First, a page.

Otolith Group, I See Infinite Distance Between Any Place and Another, 2012 — installation view from Words and Places: Etel Adnan, CCA Wattis Institute, San Francisco, Summer 2013
but i live in a fifth one
which is your space
and your time"
— Etel Adnan, Five Senses for One Death, The Smith, 1971
Words and Places: Etel Adnan, Wattis Institute, San Francisco, 2013 [With Chris Marker, Junkopia, 1981 and several paintings and leporellos by Adnan]
Tara McDowell writes about the exhibition for Artforum here.
Chris Marker, Sans Soleil, still, 1983. Screening May 15 at the Wattis Institute, San Francisco, in conjunction with our students’ exhibition Words and Places: Etel Adnan.
1 list of Works in the Etel Adnan Exhibition : my favorite being 2 Funeral March for the First Cosmonaut, or Five Senses for One Death : (water-color, accordion binded poems with unreadable markings) : 3-4 from Funeral March.. : 5 from Five Senses for One Death
Simone Fattal’s film Autoportrait, 1971/2012, screens this Thursday, April 25 at the Wattis Institute in San Francisco, in conjunction with Words and Places: Etel Adnan. Read Kaelen Wilson-Goldie’s take on the film for Artforum here, and see a preview here.
last night at Etel Adnan’s opening exhibition Words and Places curated by several CCA students : recorded audio of a collective reading of a poem from The Arab Apocalypse by Etel with Norma Cole leading on the mic : Norma suggested a group reading to her students, which opened up an event that - in several ways - “decentered” the reading : i.e. decentered Norma’s position as a reader, the audience as audience and the individuals who attempted to involve themselves as individual readers : in the audio you can hear so much fragmentation of this process of decentralization : some voices reaching above or below, or in front of or behind others : at other times a centrality of harmony is plateaued and then decomposes back into a type of imminent failure
Incredible moment — and how great that there is a record of it.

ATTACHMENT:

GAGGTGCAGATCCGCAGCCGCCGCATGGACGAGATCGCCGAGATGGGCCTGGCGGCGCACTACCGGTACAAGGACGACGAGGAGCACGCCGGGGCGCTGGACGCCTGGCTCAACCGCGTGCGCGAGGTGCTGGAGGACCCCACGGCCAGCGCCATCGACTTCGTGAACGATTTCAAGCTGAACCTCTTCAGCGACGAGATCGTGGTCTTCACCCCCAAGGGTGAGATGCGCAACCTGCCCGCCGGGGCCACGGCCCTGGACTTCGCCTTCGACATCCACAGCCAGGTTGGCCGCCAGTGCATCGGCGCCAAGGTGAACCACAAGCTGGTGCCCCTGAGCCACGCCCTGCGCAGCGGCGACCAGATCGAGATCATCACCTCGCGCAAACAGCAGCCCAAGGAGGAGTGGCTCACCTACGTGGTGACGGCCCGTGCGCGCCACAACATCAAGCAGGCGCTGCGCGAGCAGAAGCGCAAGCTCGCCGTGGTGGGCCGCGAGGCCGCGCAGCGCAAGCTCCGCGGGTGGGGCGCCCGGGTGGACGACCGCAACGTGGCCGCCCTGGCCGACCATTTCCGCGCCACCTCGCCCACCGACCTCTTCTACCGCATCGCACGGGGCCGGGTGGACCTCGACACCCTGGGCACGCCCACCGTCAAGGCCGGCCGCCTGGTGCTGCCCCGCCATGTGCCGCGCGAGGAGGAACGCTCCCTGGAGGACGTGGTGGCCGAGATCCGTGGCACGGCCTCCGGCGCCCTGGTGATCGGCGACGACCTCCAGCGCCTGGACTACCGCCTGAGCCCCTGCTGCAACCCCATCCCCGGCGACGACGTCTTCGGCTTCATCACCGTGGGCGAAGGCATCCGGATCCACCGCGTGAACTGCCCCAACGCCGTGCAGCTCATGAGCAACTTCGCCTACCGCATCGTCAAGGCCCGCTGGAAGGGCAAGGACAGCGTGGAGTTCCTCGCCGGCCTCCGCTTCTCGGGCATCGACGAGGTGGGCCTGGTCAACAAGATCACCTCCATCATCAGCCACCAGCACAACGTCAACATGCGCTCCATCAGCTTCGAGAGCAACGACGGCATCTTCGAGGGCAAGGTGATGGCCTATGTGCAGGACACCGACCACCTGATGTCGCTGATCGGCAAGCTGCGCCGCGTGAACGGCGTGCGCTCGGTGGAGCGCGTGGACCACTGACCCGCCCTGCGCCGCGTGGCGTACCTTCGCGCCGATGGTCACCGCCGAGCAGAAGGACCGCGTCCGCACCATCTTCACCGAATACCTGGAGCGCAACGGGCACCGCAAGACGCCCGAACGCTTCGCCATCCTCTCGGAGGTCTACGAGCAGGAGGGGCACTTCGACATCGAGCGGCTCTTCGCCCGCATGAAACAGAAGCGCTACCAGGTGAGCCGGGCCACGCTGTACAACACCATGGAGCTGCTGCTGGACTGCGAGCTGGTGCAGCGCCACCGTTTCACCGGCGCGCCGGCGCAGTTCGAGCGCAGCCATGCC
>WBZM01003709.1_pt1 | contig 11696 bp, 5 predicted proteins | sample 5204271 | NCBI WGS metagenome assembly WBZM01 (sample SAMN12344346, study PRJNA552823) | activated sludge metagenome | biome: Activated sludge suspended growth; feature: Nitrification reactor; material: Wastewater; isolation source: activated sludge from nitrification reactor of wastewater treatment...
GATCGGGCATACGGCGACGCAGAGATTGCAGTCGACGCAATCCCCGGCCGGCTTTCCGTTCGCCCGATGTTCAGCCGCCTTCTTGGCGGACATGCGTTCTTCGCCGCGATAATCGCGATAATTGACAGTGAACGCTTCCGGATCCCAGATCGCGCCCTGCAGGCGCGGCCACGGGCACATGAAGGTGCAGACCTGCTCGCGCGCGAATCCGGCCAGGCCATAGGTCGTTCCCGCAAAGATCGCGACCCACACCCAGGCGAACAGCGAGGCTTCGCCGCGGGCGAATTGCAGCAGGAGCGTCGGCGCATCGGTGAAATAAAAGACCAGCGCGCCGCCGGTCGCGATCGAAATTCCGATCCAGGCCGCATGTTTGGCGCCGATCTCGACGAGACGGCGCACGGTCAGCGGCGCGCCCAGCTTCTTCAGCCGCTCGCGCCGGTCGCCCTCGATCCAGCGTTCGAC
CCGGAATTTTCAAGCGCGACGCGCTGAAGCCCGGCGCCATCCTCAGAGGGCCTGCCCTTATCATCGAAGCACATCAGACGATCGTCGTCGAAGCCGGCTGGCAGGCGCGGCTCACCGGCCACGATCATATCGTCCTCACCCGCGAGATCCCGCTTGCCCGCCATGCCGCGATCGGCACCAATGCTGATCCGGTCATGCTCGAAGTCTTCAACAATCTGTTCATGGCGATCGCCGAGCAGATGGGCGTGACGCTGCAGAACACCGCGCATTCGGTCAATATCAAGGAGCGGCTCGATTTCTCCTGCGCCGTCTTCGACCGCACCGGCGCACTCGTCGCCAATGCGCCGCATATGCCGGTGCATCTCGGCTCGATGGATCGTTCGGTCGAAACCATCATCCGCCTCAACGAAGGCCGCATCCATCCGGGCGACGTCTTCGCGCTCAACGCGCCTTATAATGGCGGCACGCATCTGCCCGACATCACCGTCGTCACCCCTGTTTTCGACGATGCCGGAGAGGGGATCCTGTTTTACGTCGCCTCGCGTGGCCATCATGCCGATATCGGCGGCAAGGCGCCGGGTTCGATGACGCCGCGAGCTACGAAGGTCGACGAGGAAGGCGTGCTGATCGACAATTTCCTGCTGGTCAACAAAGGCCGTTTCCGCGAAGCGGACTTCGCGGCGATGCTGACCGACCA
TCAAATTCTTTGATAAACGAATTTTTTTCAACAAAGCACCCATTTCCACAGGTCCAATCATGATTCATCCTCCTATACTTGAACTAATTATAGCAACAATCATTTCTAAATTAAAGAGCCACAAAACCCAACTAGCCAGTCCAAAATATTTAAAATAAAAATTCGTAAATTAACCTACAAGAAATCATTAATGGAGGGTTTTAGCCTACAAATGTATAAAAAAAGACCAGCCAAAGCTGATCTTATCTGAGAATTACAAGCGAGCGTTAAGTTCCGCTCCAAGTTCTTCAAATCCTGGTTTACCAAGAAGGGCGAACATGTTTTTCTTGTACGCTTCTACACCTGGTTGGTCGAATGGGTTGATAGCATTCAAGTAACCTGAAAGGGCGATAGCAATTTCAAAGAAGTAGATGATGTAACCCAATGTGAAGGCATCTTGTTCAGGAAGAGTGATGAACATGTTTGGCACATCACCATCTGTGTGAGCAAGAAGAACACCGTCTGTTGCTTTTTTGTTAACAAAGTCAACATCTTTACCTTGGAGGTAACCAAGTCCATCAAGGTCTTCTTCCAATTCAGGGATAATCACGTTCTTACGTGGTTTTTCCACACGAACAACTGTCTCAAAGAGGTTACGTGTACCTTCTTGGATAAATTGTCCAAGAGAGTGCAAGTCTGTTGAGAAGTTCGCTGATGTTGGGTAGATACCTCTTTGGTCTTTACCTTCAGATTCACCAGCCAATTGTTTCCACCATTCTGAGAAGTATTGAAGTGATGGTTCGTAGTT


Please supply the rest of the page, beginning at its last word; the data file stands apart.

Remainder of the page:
Etel Adnan, Al-Halllaj, Qasaid, 2008. Watercolour and ink on Japanese book, 27 x 630 cm. © Etel Adnan. Courtesy Galerie Claude Lemand, Paris.
Dedicated to grupa o.k.
"During this time Adnan discovered the format of the leporello, an accordion-folded book, where her painting and poetry found a compelling hybrid form. In one of the earliest of these leporellos, Adnan copied poems written in Arabic, a language that she spoke, but had never learned to read or write (having grown up in Lebanon under French colonial influence). As she transcribed the Arabic characters, without quite knowing what she was writing, she felt as if she were drawing the poems, and that they could then be understood as images in their own right. Otherwise tied to the word, and therefore to a world of signified meaning, for Adnan this handwritten language began to verge instead on drawn abstraction.”
— Antonia Marsh, in the gallery guide and publication for Words and Places: Etel Adnan, opening tonight, April 17, 2013.
Programming that accompanies the exhibition Words and Places: Etel Adnan, which opens at the Wattis Institute April 17, 2013.
Etel Adnan, Funeral March for the First Cosmonaut, 1968 — detail of leporello with ink and watercolor. Words and Places: Etel Adnan opens Wednesday, April 17, 2013, at the Wattis Institute for Contemporary Arts, San Francisco. More information here.
- “You folk are so finicky about time, living it in straight lines like that.”—
Nalo Hopkinson, Sister Mine
Join us this Sunday for our Book Club...